LFF 2011: MARTHA MARCY MAY MARLENE review

When it’s done well, there’s fewer genres I enjoy more than the psychological thriller. I love in particular the sub-genre of movies where reality (and therefore the narrative of the film) is always treacherous due to the mental state of the protagonist/narrator slowly unraveling. If you’re after a pithy label for these movies, I suppose ‘headfuck’ is as good as anything.

After a heyday in the seventies with Polanski’s Apartment trilogy of REPULSION, ROSEMARY’S BABY and THE TENANT, the genre underwent a renaissance towards the end of the nineties with films like AMERICAN PSYCHO, FIGHT CLUB and PI, before coming to prominence again with the huge critical and commercial success of BLACK SWAN earlier this year.

At the LFF this year we have two high-profile headfucks in TAKE SHELTER and MARTHA MARCY MAY MARLENE – I haven’t yet seen TAKE SHELTER (I’m currently trying to pull strings to make a screening) but I have seen the excellent if irritatingly titled MARTHA MARCY MAY MARLENE, and there’s no doubt it’s one of the most interesting and powerful films screening this year.

In the film’s chilly, wordless opening scenes, we see a rural household that is home to dozens of people, and we watch as they go about their business. Right from the off there are clues that something is up – the men all eat together, and only once they have finished and left the dining room are the women allowed to eat. In the small hours of the morning, a young girl (Elizabeth Olsen) escapes the house and runs off into the woods, as a voice calls out “Marcy May!” behind her. Eventually she makes contact with her only remaining family, sister Lucy (Sarah Paulson), who lives in a grandiose beachfront Connecticut home with an irritable property developer (Hugh Dancy).

We learn that the girl’s real name is Martha, and that she has been estranged from her sister for over two years. We flash back and forth between her new home in Conneticut, where she begins to display increasingly erratic and bizarre behavior as her fragile psychological state worsens, and her increasingly dark and unpleasant memories of the communal home.

It’s interesting how both TAKE SHELTER and MARLENE are set in pastoral middle America – I think this is ultimately a more disturbing film than something like BLACK SWAN (a film I’m a huge fan of) precisely because the psychological horror is presented in such a mundane, grounded context. It’s the David Lynch effect – the foreboding sense that the niceties of small-town USA are plastering over the cracks of a sordid, perverted reality.

There are some genuinely horrible moments in MMMM, but it’s never exploitative, or gratutitous. The camera avoids much in the way of explicit material, and huge amount is implied and suggested, which is ultimately a great deal more horrifying. There’s no operatics, literal or otherwise; no American Werewolf-esque transformation scenes, or softly lit lesbian sex – just a precise, totally credible account of the depths of mental abuse that can be inflicted on a young girl by a charismatic sociopath.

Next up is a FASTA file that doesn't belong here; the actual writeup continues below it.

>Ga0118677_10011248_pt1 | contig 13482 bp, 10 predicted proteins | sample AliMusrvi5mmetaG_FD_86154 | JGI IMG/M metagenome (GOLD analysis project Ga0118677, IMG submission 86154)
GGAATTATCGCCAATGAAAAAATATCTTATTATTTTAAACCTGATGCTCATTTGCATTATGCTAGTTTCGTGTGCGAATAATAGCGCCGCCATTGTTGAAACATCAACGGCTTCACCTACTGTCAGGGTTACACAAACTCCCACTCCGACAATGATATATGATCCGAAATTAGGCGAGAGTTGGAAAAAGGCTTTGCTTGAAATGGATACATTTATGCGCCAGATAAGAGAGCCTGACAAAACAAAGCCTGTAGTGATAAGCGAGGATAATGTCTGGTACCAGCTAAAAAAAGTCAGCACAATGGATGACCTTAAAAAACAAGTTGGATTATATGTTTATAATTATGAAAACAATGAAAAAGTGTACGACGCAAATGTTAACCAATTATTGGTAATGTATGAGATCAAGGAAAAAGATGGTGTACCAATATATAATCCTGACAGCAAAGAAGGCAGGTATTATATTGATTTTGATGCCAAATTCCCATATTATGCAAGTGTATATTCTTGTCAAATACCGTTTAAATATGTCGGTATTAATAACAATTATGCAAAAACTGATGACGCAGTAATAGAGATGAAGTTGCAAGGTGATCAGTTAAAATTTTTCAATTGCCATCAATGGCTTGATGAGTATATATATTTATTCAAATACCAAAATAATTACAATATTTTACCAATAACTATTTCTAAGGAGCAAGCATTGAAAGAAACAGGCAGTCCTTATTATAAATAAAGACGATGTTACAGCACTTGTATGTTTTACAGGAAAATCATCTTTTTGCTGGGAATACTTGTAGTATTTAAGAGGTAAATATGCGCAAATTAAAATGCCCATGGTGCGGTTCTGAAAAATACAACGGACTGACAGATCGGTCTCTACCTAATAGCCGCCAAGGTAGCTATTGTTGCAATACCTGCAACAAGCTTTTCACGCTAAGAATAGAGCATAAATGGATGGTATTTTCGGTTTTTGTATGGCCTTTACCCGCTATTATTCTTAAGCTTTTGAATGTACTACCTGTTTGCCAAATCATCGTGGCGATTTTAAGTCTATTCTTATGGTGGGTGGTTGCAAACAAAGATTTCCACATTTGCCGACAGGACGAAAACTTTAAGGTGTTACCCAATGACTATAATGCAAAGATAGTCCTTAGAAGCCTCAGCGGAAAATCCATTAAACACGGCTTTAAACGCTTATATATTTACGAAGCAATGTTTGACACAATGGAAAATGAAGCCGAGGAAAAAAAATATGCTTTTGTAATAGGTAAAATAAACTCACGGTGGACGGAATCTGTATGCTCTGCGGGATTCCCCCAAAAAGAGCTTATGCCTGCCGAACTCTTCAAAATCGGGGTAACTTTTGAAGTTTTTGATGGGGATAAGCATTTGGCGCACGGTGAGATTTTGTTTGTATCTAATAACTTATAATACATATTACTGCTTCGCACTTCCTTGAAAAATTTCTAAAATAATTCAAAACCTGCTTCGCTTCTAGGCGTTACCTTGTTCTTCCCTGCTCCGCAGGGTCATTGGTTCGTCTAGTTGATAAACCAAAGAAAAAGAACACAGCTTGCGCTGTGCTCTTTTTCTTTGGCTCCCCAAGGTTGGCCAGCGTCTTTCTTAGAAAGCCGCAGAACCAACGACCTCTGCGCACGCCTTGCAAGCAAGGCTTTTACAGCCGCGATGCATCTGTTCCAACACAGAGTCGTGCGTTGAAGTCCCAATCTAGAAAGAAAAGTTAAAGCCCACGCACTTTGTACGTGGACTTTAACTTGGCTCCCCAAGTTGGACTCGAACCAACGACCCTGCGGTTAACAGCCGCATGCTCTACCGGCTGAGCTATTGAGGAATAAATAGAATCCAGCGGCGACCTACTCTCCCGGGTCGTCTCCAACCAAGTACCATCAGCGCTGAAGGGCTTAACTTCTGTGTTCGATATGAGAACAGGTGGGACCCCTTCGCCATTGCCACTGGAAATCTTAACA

That charismatic sociopath is Patrick, played by the brilliant John Hawkes, fast becoming one of my favourite actors currently working. Here his role is like Teardrop, his incredible character from WINTER’S BONE, pulled inside out – whereas Teardrop was a sensitive soul buried deep within a prickly, violent exterior, in MARLENE he’s…well, you can probably figure it out. In any event he’s just as memorable and effective as he was in that previous, Oscar-nominated role, and continues to prove that he has more charisma in one of his ridiculously bulbous arm veins than most A-listers have in their whole bodies. All I’m saying is that if they ever make an Iggy Pop biopic he’s plainly the only candidate.

As great as Hawkes is this will be a film remembered for two debuts. The first is English-American writer-director Sean Durkin, who has produced a remarkably accomplished film for a debut feature. It’s lyrical yet intense, visually stunning, and crammed with incidental visual clues and details that I’m positive will reward further viewings. He demonstrates a remarkable eye for composition, and a grasp of claustrophobic tension and suspense that would suggest he’s been doing this for years. His storytelling style is occasionally abstruse and difficult – in particular, some of the ending scenes are almost Haneke-like in their sadistic refusal to provide any traditional sense of climax – but also (like Haneke) thought-provoking, intelligent and unsettling. Durkin is certainly a talent to watch.

Undoubtedly another talent to watch is Elizabeth Olsen, younger sister of teen favourites Mary Kate and Ashley. While she has appeared in films before as a child star, this is her coming out party as a ‘serious’ actress, and it is absolutely stunning. It’s a demanding role – due to Martha’s borderline personality disorder she’s required to shift between a variety of personas, whilst still providing the human center of the film, something she does impeccably. At various stages in the film ‘Martha’ is alternately vampish, when meeting Patrick for the first time; child-like, when being taking out for a boat ride; and intense and calculating, when firing pointed and personal barbs at her bewildered sister. Yet all the while her sad eyes belie the paranoia and confusion raging inside of her. It’s a mesmerising performance, and it will be an outright scandal if she isn’t rewarded with an Oscar nomination at the very least.

MARTHA MARCY MAY MARLENE will likely prove too cold and enigmatic for many – the title alone will scare a lot of people away. However, for those of us who can handle it, it’s a technically brilliant, superbly performed and perfectly executed movie. Headfucks don’t come much better than this.

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